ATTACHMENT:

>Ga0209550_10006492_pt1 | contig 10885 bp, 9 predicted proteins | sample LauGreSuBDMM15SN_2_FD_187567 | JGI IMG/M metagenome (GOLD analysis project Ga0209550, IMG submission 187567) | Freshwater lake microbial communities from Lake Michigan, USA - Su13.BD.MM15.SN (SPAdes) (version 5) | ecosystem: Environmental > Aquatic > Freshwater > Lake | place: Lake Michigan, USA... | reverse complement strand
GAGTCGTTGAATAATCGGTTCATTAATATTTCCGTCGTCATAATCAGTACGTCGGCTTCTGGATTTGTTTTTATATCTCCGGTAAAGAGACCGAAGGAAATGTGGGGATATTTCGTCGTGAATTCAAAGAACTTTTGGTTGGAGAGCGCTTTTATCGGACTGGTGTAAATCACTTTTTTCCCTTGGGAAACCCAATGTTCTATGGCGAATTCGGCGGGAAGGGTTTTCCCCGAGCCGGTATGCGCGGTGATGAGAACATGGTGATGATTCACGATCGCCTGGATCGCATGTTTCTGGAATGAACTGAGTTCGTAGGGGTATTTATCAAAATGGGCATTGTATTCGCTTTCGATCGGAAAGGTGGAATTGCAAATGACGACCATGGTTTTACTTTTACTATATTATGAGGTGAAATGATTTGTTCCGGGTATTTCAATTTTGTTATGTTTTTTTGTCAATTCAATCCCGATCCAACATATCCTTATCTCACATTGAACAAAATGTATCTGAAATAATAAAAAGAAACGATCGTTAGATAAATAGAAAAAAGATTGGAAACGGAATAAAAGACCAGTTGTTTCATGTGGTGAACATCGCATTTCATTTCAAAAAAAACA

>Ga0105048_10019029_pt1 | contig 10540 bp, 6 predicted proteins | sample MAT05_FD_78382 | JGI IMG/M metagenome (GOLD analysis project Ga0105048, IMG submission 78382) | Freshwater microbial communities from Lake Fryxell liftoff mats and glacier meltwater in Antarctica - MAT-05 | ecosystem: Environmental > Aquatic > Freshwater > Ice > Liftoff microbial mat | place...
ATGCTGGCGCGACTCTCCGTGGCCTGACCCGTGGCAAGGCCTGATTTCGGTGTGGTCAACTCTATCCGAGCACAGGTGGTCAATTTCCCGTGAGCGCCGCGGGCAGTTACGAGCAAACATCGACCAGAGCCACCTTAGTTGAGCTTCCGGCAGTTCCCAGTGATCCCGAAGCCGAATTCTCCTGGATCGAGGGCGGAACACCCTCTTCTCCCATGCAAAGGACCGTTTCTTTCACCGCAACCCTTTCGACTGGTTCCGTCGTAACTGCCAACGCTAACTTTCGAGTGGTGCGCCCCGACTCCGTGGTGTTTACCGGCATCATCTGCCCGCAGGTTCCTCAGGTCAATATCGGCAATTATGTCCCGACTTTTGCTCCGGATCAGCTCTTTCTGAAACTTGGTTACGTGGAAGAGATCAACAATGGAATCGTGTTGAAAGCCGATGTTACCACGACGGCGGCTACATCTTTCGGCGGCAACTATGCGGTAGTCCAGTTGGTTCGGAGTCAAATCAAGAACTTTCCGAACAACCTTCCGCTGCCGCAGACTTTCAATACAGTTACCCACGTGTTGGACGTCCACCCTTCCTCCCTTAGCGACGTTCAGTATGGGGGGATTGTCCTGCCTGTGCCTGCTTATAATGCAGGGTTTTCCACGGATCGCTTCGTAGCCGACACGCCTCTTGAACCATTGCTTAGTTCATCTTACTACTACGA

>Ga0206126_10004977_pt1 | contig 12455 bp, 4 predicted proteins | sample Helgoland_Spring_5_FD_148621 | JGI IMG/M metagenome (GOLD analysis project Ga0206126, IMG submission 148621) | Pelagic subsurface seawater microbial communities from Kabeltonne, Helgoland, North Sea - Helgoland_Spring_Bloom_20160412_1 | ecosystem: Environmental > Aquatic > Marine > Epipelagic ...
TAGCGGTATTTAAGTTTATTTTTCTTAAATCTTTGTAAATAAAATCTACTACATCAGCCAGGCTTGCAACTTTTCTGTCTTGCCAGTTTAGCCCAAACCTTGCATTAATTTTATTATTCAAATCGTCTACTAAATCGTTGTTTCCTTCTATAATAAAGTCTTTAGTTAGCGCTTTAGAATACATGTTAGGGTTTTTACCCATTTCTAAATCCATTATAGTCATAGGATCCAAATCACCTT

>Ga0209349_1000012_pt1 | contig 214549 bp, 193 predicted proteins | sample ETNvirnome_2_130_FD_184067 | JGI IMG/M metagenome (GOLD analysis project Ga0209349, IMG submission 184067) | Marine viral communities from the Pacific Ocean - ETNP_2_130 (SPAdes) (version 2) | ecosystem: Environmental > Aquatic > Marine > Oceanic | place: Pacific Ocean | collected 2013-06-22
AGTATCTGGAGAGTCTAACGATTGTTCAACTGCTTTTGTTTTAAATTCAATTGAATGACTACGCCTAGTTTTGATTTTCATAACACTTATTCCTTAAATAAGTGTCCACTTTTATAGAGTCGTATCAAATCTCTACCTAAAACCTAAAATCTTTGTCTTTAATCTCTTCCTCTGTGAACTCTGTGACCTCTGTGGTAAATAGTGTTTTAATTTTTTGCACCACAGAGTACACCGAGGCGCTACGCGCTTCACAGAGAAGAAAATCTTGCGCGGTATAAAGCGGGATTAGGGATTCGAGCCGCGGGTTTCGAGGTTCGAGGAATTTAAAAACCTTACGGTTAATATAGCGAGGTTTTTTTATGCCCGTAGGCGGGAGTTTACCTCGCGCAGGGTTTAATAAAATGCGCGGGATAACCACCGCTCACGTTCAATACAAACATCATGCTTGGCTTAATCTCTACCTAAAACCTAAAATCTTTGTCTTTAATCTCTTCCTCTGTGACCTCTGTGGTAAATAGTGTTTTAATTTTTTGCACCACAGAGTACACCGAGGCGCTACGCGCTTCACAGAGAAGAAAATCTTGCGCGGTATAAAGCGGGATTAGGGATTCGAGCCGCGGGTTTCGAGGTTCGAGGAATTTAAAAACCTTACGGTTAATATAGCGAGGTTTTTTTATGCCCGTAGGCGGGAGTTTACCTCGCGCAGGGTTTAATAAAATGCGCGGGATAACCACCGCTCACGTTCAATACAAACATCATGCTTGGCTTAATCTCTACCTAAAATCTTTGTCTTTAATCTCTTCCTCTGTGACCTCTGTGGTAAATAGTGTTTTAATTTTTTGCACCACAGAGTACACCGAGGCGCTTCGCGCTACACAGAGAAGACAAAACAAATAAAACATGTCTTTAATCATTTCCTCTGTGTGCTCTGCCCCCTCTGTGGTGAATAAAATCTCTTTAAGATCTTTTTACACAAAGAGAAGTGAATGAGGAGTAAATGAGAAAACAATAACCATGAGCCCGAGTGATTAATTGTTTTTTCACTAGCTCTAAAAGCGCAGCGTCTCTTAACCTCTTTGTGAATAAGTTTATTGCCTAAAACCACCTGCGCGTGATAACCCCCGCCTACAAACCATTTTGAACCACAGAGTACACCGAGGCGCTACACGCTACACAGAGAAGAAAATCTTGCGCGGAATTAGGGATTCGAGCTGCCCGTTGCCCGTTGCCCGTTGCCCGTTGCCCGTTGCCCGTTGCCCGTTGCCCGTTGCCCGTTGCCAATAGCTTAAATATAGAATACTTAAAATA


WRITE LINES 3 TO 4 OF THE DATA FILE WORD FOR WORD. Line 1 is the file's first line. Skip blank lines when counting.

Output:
>Ga0105048_10019029_pt1 | contig 10540 bp, 6 predicted proteins | sample MAT05_FD_78382 | JGI IMG/M metagenome (GOLD analysis project Ga0105048, IMG submission 78382) | Freshwater microbial communities from Lake Fryxell liftoff mats and glacier meltwater in Antarctica - MAT-05 | ecosystem: Environmental > Aquatic > Freshwater > Ice > Liftoff microbial mat | place...
ATGCTGGCGCGACTCTCCGTGGCCTGACCCGTGGCAAGGCCTGATTTCGGTGTGGTCAACTCTATCCGAGCACAGGTGGTCAATTTCCCGTGAGCGCCGCGGGCAGTTACGAGCAAACATCGACCAGAGCCACCTTAGTTGAGCTTCCGGCAGTTCCCAGTGATCCCGAAGCCGAATTCTCCTGGATCGAGGGCGGAACACCCTCTTCTCCCATGCAAAGGACCGTTTCTTTCACCGCAACCCTTTCGACTGGTTCCGTCGTAACTGCCAACGCTAACTTTCGAGTGGTGCGCCCCGACTCCGTGGTGTTTACCGGCATCATCTGCCCGCAGGTTCCTCAGGTCAATATCGGCAATTATGTCCCGACTTTTGCTCCGGATCAGCTCTTTCTGAAACTTGGTTACGTGGAAGAGATCAACAATGGAATCGTGTTGAAAGCCGATGTTACCACGACGGCGGCTACATCTTTCGGCGGCAACTATGCGGTAGTCCAGTTGGTTCGGAGTCAAATCAAGAACTTTCCGAACAACCTTCCGCTGCCGCAGACTTTCAATACAGTTACCCACGTGTTGGACGTCCACCCTTCCTCCCTTAGCGACGTTCAGTATGGGGGGATTGTCCTGCCTGTGCCTGCTTATAATGCAGGGTTTTCCACGGATCGCTTCGTAGCCGACACGCCTCTTGAACCATTGCTTAGTTCATCTTACTACTACGA